As you can see here, and in the documentary Decline of Western Civilization, Fear was one of those bands that liked pissing people off. I saw them play at CBGB in the early 90s and frontman Lee Ving mercilessly mocked the crowd throughout their set. Strangely enough Ving attempted an acting career in Hollywood. His most notable role is Mr. Body in the film Clue.

A Taste of Salumi

So Flying Lab is right across the street from the Metropolitan Market, which is a high end grocery full of all kinds of tasty stuff. Today Tynes was over there and discovered that Armandino Batali, the proprietor of the legendary Seattle foodie mecca Salumi (and father of Mario), was going to be appearing for several hours. John, Jess, and I had made a lunch pilgrimage to Salumi a couple of months back, waiting in line for an hour for a chance to sample Batali’s famous salamis. Today Jess and I gathered up a bunch of folks from our department and headed across the street. I thought it might be crowded at 5 but we just walked right up. Armandino had brought seven or so different kinds of salami and he encouraged us to try them all. You could tell this was his passion and he wanted to share it with people. Since we descended in a bunch, he was curious where we had come from. I explained we worked across the street and were publishing a pirate computer game. We chit chatted for a few minutes and he was a genial and pleasant guy. I picked up some of the mole salami, which is made with chocolate and is outrageously good. He also let us sample a new salami made with anise that Salumi is debuting in a couple of weeks. I wasn’t sure about meat and anise together, but it too was delicious. Here’s a guy that really knows his craft. That was a nice (and tasty) way to end the work week.

Not Yet Sold On It

Before gaming last night Rick and I stopped in at Games & Gizmos in Redmond. He wanted to pick up the rulebook and first army book for AT-43, the latest miniatures game from Rackham. Rick is a sucker for good art and graphic design and French game companies tend to excel in those areas. I flipped through the books and indeed they are very pretty. And yet I still hesitate to give AT-43 a try. I chalk this up to two things. First, Rackham’s history of English-language products is spotty at best. A couple of years ago I made a point of going to their GenCon booth to buy Confrontation, 3rd edition. At last, I thought, all the Confrontation rules in one beautiful hardback. I put it in my carryon so I could read it on the flight back to Seattle. I got about 30 pages in before the terrible translation made me put the book down. It was clear that the translator was not a native English speaker and it showed. Last GenCon I passed on buying the even more beautiful Cadwallon game after that experience. I figured I’d wait for reviews to come in and sure enough when they did a similar problem was identified.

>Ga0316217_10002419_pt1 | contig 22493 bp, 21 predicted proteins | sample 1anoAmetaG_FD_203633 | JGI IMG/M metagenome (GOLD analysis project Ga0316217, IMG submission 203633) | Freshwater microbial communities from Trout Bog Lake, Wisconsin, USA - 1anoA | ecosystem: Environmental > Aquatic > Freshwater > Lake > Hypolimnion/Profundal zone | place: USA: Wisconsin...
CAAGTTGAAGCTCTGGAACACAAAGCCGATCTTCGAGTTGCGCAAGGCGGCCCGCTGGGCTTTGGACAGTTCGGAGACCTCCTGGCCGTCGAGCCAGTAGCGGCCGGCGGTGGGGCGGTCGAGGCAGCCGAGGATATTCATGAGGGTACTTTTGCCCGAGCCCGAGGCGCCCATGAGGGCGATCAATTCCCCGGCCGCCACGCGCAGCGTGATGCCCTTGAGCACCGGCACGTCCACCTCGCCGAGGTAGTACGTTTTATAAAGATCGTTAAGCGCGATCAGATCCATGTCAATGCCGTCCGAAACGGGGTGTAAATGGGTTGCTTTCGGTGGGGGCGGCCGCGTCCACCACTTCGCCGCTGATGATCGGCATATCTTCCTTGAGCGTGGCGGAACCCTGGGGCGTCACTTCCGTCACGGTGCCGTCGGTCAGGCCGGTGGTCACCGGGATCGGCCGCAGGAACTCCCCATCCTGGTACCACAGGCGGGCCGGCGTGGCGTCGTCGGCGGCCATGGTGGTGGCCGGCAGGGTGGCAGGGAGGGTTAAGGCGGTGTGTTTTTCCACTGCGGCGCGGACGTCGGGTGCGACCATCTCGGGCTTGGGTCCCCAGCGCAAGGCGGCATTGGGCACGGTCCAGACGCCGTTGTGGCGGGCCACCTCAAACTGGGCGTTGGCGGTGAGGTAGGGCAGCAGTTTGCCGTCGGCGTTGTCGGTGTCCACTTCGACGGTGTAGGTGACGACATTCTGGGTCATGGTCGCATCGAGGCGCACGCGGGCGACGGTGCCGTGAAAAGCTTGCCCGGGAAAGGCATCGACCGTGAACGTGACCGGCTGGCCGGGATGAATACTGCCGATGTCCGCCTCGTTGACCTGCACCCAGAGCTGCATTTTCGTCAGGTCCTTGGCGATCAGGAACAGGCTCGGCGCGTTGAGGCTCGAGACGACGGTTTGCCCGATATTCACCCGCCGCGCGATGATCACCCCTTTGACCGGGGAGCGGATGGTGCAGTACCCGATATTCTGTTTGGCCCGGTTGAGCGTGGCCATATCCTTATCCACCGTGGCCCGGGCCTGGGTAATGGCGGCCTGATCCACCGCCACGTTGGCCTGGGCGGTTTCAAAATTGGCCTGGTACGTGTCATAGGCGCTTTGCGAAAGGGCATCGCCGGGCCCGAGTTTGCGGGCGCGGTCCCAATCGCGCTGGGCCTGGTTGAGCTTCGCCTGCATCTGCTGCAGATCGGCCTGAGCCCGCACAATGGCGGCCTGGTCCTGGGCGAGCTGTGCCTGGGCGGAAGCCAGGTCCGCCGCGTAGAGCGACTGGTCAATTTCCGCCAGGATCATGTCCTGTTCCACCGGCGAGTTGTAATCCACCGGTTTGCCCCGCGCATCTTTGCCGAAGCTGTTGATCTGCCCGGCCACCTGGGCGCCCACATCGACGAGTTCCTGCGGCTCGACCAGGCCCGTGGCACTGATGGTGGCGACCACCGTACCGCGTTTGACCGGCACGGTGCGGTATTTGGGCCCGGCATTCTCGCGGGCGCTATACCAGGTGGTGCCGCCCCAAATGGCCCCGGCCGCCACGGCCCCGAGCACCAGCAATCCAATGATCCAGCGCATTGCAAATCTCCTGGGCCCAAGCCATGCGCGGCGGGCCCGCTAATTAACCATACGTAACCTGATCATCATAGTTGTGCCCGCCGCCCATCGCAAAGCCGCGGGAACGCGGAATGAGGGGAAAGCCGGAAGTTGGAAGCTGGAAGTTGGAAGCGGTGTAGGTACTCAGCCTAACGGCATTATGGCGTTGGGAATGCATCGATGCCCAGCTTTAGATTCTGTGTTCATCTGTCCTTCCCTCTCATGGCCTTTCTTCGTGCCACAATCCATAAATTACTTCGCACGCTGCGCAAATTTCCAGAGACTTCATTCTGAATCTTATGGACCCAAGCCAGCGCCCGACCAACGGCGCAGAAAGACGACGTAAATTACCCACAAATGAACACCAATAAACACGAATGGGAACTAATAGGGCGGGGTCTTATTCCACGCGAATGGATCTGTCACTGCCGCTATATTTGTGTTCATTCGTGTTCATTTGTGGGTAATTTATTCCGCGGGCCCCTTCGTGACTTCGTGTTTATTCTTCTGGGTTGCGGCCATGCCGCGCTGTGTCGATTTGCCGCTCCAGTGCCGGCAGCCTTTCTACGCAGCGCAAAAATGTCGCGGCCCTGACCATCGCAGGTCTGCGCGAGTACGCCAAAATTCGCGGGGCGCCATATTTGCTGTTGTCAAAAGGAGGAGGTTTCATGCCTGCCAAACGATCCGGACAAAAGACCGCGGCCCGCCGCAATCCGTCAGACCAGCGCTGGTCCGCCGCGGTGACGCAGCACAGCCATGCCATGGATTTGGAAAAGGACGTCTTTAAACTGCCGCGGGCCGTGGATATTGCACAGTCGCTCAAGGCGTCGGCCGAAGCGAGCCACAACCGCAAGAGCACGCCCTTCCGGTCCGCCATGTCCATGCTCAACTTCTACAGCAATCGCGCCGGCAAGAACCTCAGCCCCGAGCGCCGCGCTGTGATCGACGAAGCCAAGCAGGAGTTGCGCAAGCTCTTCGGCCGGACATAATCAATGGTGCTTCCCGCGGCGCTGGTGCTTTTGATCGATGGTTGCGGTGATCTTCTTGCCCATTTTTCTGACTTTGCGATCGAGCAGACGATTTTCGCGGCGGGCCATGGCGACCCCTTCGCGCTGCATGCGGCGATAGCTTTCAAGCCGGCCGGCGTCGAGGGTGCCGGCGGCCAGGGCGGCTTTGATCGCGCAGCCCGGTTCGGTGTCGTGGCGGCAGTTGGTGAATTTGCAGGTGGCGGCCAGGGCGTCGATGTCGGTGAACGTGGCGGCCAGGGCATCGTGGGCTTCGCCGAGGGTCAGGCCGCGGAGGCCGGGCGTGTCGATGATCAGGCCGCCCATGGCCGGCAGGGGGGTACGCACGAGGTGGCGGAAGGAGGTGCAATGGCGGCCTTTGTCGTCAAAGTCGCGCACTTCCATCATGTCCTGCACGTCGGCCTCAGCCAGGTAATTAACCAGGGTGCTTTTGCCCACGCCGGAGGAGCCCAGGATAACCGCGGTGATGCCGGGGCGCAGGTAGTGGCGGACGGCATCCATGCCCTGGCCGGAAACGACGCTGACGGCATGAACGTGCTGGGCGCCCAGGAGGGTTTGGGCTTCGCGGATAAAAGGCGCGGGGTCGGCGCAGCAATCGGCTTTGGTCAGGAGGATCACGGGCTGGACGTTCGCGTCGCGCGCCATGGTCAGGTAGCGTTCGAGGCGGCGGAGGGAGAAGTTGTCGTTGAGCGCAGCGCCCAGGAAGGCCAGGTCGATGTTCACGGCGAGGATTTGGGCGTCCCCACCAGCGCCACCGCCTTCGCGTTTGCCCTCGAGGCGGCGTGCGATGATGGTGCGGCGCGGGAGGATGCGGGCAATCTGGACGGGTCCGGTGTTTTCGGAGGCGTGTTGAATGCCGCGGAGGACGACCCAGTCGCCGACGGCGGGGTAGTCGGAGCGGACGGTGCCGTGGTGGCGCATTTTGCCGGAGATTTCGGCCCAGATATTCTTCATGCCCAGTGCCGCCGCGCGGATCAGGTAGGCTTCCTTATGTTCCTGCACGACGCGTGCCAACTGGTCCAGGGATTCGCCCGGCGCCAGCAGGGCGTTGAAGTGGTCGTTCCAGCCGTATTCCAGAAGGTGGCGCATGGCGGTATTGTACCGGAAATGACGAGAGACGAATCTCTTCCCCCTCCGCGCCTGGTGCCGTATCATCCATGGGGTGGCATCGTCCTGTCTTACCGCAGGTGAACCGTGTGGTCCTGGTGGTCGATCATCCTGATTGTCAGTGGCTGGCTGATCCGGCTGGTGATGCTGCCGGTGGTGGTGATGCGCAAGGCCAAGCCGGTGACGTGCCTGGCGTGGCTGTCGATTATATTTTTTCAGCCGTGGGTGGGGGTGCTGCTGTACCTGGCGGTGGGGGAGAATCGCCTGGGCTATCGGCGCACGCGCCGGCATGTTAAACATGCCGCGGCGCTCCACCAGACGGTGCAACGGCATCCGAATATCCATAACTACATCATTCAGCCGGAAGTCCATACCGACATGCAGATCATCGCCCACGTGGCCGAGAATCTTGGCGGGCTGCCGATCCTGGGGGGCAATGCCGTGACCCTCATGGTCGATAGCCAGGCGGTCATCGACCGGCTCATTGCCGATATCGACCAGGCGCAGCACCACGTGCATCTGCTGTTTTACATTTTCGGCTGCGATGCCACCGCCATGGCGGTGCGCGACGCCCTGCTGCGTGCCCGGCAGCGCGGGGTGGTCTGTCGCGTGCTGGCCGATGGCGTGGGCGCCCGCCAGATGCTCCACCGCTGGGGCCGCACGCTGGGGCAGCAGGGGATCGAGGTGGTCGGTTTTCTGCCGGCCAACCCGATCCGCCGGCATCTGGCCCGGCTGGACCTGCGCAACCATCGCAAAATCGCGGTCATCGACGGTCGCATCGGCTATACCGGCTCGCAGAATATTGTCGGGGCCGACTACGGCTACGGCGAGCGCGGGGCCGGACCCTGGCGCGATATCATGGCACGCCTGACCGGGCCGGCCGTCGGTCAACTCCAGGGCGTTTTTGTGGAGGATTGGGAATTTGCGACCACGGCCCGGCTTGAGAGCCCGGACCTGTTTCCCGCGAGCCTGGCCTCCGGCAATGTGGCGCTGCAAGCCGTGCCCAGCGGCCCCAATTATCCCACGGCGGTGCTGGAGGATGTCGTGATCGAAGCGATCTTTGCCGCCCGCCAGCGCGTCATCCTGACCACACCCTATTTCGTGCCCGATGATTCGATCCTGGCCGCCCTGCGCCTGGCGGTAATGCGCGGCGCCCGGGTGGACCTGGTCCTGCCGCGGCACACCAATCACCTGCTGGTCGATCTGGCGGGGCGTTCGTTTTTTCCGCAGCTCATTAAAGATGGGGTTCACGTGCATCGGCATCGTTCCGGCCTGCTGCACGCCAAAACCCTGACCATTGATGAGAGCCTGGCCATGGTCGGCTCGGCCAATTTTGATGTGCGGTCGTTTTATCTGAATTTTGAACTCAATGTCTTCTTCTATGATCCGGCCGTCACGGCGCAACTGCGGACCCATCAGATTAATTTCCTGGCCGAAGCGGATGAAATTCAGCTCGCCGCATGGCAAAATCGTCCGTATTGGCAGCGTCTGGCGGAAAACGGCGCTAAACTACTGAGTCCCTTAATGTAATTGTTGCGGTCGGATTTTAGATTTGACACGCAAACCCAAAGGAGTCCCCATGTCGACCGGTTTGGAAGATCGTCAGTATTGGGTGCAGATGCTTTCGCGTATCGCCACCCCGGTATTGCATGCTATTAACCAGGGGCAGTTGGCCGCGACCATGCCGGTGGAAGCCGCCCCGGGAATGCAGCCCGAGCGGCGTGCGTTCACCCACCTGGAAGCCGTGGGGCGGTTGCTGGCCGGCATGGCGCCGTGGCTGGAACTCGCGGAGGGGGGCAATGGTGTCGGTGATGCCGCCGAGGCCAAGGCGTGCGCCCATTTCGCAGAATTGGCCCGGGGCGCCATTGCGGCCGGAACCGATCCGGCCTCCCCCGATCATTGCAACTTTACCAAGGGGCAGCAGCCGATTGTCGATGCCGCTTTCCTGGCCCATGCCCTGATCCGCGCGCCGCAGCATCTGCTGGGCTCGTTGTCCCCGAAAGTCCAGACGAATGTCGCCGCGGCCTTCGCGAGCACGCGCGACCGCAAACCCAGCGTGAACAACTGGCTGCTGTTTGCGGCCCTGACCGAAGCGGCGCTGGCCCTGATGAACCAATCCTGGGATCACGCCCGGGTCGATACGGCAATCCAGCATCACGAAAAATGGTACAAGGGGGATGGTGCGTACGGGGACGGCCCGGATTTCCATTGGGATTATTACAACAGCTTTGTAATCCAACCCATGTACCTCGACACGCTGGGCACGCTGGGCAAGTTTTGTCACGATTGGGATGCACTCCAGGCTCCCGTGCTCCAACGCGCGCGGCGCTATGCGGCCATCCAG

The other thing makes me hesitate is the miniatures themselves. They look nice enough and are much better than many pre-painted minis. Non-collectibility is also a huge plus in my book. I have yet to see the army that is so cool looking that I have to have it though. Most of the figs are very similar to 40K ranges like the Imperial Guard and Necrons. The AT-43 walkers are nice because plastic construction means they can be nice and big. The apes in power armor are also intriguing but there don’t seem to be many released yet. I suppose it must also be said that I need another miniatures game like I need another D&D; book full of feats and prestige classes. So until I hear more about the translation and see an army that really appeals to me, I’ll be holding back on investing in AT-43. And hell, I still have Panzer IVHs and Nebelwerfers to assemble and I’ve been meaning to do that for months.